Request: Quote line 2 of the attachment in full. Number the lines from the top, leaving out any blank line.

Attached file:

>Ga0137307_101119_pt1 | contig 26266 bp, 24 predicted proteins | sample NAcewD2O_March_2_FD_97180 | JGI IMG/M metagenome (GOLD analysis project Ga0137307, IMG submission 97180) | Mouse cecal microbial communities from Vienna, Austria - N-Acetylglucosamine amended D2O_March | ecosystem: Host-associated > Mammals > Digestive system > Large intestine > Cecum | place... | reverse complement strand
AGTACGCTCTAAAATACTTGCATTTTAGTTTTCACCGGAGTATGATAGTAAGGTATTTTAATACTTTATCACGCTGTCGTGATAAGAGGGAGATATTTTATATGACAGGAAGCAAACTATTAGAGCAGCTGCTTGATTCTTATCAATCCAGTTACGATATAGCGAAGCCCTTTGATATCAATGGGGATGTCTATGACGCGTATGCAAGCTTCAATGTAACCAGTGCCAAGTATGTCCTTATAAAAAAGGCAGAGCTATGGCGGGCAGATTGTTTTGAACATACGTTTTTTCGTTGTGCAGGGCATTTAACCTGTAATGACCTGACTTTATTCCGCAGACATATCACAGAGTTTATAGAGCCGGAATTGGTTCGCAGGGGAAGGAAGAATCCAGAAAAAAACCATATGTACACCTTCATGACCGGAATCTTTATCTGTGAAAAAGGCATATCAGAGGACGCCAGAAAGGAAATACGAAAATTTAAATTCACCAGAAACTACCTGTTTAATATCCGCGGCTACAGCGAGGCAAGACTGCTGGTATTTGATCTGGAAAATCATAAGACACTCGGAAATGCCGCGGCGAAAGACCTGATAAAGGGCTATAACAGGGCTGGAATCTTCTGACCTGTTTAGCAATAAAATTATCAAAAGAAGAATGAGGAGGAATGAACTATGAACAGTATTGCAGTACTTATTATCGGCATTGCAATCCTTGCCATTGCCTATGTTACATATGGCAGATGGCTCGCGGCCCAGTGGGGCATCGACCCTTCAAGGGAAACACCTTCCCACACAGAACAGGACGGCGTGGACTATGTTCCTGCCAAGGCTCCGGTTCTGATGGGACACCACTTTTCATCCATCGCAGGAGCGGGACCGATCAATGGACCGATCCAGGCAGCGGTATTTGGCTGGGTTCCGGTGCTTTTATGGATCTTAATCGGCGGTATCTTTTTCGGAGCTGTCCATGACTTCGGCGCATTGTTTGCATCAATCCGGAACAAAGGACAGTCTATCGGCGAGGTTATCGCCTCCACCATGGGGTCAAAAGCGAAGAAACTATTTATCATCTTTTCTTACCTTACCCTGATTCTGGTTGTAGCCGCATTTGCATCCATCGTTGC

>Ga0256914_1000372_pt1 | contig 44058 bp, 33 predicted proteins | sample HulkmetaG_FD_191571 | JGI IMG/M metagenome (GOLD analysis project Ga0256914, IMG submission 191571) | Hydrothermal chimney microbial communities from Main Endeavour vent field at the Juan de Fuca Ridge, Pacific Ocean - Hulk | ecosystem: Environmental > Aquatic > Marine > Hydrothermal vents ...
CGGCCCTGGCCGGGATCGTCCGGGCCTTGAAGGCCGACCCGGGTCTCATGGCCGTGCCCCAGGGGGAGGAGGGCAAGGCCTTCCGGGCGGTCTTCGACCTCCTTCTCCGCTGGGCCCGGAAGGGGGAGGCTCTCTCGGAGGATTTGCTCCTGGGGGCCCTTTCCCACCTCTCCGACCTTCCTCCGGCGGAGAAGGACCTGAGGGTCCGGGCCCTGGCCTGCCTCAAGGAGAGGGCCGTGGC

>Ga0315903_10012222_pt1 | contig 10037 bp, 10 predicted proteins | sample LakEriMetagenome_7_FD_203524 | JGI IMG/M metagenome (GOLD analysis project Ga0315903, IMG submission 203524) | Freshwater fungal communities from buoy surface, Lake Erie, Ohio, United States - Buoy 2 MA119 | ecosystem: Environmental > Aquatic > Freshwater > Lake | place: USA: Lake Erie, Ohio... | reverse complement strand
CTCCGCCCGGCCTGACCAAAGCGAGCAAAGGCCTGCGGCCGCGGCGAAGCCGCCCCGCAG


AGTACGCTCTAAAATACTTGCATTTTAGTTTTCACCGGAGTATGATAGTAAGGTATTTTAATACTTTATCACGCTGTCGTGATAAGAGGGAGATATTTTATATGACAGGAAGCAAACTATTAGAGCAGCTGCTTGATTCTTATCAATCCAGTTACGATATAGCGAAGCCCTTTGATATCAATGGGGATGTCTATGACGCGTATGCAAGCTTCAATGTAACCAGTGCCAAGTATGTCCTTATAAAAAAGGCAGAGCTATGGCGGGCAGATTGTTTTGAACATACGTTTTTTCGTTGTGCAGGGCATTTAACCTGTAATGACCTGACTTTATTCCGCAGACATATCACAGAGTTTATAGAGCCGGAATTGGTTCGCAGGGGAAGGAAGAATCCAGAAAAAAACCATATGTACACCTTCATGACCGGAATCTTTATCTGTGAAAAAGGCATATCAGAGGACGCCAGAAAGGAAATACGAAAATTTAAATTCACCAGAAACTACCTGTTTAATATCCGCGGCTACAGCGAGGCAAGACTGCTGGTATTTGATCTGGAAAATCATAAGACACTCGGAAATGCCGCGGCGAAAGACCTGATAAAGGGCTATAACAGGGCTGGAATCTTCTGACCTGTTTAGCAATAAAATTATCAAAAGAAGAATGAGGAGGAATGAACTATGAACAGTATTGCAGTACTTATTATCGGCATTGCAATCCTTGCCATTGCCTATGTTACATATGGCAGATGGCTCGCGGCCCAGTGGGGCATCGACCCTTCAAGGGAAACACCTTCCCACACAGAACAGGACGGCGTGGACTATGTTCCTGCCAAGGCTCCGGTTCTGATGGGACACCACTTTTCATCCATCGCAGGAGCGGGACCGATCAATGGACCGATCCAGGCAGCGGTATTTGGCTGGGTTCCGGTGCTTTTATGGATCTTAATCGGCGGTATCTTTTTCGGAGCTGTCCATGACTTCGGCGCATTGTTTGCATCAATCCGGAACAAAGGACAGTCTATCGGCGAGGTTATCGCCTCCACCATGGGGTCAAAAGCGAAGAAACTATTTATCATCTTTTCTTACCTTACCCTGATTCTGGTTGTAGCCGCATTTGCATCCATCGTTGC